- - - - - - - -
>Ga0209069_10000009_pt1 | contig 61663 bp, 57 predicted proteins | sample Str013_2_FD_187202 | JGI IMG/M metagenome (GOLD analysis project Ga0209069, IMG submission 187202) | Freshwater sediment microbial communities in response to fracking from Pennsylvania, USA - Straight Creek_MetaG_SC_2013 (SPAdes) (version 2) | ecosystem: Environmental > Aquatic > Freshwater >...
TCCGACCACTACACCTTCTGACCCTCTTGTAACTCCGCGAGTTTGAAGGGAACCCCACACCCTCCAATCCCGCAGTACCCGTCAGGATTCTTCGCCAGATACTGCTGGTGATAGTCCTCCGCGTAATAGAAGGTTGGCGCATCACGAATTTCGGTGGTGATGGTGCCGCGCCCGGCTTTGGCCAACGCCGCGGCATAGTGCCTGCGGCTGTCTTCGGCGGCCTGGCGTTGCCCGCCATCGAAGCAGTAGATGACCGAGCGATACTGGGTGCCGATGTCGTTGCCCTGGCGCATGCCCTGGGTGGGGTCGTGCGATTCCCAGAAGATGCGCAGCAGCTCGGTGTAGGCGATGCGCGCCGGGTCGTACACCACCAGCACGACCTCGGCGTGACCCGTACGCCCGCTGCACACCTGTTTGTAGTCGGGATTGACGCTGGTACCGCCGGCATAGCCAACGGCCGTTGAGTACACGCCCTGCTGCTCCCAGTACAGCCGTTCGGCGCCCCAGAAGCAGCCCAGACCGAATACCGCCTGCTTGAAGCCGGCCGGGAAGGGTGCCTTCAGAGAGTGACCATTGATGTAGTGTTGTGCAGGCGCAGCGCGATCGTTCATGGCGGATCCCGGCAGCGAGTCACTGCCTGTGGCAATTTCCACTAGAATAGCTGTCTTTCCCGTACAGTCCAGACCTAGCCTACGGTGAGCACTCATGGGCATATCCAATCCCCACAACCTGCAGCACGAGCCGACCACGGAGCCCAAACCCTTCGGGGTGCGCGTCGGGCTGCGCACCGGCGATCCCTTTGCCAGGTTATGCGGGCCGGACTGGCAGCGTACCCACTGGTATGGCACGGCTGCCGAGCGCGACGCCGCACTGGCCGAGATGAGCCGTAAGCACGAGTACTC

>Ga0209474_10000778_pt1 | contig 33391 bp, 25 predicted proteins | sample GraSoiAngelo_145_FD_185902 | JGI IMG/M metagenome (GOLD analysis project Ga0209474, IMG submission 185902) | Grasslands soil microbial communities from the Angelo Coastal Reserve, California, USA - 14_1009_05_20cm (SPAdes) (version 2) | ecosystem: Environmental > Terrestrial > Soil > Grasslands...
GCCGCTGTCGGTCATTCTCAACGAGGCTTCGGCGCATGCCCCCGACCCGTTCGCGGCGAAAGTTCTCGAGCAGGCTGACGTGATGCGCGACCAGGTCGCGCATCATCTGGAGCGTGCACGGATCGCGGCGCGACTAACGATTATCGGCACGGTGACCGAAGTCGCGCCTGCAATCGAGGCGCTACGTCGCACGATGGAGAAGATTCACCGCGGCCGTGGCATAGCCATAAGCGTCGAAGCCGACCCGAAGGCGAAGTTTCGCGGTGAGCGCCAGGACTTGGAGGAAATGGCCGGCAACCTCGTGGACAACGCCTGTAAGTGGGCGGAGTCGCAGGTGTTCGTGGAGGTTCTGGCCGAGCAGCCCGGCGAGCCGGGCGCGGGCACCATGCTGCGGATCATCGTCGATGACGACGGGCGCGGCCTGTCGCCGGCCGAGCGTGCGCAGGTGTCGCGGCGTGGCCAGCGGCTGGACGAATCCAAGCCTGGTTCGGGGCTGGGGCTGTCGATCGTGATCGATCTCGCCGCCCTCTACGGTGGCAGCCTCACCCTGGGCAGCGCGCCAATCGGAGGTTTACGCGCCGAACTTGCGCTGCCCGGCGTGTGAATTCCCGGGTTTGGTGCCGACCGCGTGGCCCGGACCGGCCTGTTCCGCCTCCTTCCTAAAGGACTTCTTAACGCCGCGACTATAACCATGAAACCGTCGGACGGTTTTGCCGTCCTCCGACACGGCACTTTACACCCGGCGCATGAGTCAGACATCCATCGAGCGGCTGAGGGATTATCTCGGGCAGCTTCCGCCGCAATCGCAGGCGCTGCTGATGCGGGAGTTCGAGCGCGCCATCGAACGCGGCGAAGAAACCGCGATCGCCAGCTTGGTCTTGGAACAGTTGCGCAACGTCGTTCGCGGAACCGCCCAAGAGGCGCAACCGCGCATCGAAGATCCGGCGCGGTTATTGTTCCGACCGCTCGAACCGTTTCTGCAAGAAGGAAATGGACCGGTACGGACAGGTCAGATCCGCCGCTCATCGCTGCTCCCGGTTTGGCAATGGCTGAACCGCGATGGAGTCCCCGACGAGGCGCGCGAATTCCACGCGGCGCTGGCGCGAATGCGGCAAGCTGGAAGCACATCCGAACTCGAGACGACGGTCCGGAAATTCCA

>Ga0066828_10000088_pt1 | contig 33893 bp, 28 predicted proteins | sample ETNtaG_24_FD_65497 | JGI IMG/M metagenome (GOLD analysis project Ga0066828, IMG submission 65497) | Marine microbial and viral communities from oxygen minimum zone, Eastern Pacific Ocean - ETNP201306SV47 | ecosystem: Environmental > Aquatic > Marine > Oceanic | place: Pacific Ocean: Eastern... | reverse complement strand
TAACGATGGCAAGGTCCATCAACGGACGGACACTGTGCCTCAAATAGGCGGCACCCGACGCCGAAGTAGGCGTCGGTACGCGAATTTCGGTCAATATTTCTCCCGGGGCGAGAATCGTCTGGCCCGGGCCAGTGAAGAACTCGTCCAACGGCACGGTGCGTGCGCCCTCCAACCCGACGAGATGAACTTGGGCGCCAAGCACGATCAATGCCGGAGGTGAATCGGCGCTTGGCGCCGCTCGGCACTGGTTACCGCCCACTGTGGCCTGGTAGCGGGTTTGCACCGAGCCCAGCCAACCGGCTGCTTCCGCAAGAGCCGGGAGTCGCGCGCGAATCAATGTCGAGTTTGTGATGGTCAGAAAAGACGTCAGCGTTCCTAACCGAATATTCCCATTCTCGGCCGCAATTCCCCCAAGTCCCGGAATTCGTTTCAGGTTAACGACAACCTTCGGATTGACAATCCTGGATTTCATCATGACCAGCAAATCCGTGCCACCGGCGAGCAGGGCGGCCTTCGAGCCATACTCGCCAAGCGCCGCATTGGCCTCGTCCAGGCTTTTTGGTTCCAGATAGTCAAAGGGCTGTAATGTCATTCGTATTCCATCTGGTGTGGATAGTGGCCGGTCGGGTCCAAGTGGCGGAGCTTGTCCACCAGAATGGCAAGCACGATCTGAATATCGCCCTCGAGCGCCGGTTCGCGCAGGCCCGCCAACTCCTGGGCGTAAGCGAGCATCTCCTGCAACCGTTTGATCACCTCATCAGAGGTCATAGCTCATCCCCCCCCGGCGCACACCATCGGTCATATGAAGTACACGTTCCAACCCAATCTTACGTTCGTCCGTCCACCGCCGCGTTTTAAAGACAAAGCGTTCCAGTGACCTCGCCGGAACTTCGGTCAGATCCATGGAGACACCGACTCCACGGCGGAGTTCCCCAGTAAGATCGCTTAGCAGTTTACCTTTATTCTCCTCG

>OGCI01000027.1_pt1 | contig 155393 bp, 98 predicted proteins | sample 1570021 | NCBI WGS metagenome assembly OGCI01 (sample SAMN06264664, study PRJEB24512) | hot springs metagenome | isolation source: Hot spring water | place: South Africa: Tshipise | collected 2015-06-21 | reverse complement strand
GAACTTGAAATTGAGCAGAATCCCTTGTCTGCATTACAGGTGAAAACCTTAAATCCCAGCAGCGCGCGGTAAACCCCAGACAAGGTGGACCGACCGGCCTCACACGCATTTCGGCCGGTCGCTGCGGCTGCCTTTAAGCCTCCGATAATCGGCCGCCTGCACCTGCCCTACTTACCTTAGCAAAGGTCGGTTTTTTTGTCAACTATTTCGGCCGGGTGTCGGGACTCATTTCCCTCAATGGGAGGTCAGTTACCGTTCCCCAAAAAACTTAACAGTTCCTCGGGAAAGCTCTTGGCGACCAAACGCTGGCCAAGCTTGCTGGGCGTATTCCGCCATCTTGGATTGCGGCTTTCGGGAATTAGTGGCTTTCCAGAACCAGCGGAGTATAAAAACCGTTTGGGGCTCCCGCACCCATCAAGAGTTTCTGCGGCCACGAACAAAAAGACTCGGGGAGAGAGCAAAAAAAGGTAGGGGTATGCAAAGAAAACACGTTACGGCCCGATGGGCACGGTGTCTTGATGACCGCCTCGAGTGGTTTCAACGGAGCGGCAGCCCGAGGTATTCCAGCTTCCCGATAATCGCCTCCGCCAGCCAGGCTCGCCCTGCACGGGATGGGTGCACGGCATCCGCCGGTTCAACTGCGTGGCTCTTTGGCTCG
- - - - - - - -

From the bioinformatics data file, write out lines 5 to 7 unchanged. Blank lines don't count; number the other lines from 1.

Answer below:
>Ga0066828_10000088_pt1 | contig 33893 bp, 28 predicted proteins | sample ETNtaG_24_FD_65497 | JGI IMG/M metagenome (GOLD analysis project Ga0066828, IMG submission 65497) | Marine microbial and viral communities from oxygen minimum zone, Eastern Pacific Ocean - ETNP201306SV47 | ecosystem: Environmental > Aquatic > Marine > Oceanic | place: Pacific Ocean: Eastern... | reverse complement strand
TAACGATGGCAAGGTCCATCAACGGACGGACACTGTGCCTCAAATAGGCGGCACCCGACGCCGAAGTAGGCGTCGGTACGCGAATTTCGGTCAATATTTCTCCCGGGGCGAGAATCGTCTGGCCCGGGCCAGTGAAGAACTCGTCCAACGGCACGGTGCGTGCGCCCTCCAACCCGACGAGATGAACTTGGGCGCCAAGCACGATCAATGCCGGAGGTGAATCGGCGCTTGGCGCCGCTCGGCACTGGTTACCGCCCACTGTGGCCTGGTAGCGGGTTTGCACCGAGCCCAGCCAACCGGCTGCTTCCGCAAGAGCCGGGAGTCGCGCGCGAATCAATGTCGAGTTTGTGATGGTCAGAAAAGACGTCAGCGTTCCTAACCGAATATTCCCATTCTCGGCCGCAATTCCCCCAAGTCCCGGAATTCGTTTCAGGTTAACGACAACCTTCGGATTGACAATCCTGGATTTCATCATGACCAGCAAATCCGTGCCACCGGCGAGCAGGGCGGCCTTCGAGCCATACTCGCCAAGCGCCGCATTGGCCTCGTCCAGGCTTTTTGGTTCCAGATAGTCAAAGGGCTGTAATGTCATTCGTATTCCATCTGGTGTGGATAGTGGCCGGTCGGGTCCAAGTGGCGGAGCTTGTCCACCAGAATGGCAAGCACGATCTGAATATCGCCCTCGAGCGCCGGTTCGCGCAGGCCCGCCAACTCCTGGGCGTAAGCGAGCATCTCCTGCAACCGTTTGATCACCTCATCAGAGGTCATAGCTCATCCCCCCCCGGCGCACACCATCGGTCATATGAAGTACACGTTCCAACCCAATCTTACGTTCGTCCGTCCACCGCCGCGTTTTAAAGACAAAGCGTTCCAGTGACCTCGCCGGAACTTCGGTCAGATCCATGGAGACACCGACTCCACGGCGGAGTTCCCCAGTAAGATCGCTTAGCAGTTTACCTTTATTCTCCTCG

>OGCI01000027.1_pt1 | contig 155393 bp, 98 predicted proteins | sample 1570021 | NCBI WGS metagenome assembly OGCI01 (sample SAMN06264664, study PRJEB24512) | hot springs metagenome | isolation source: Hot spring water | place: South Africa: Tshipise | collected 2015-06-21 | reverse complement strand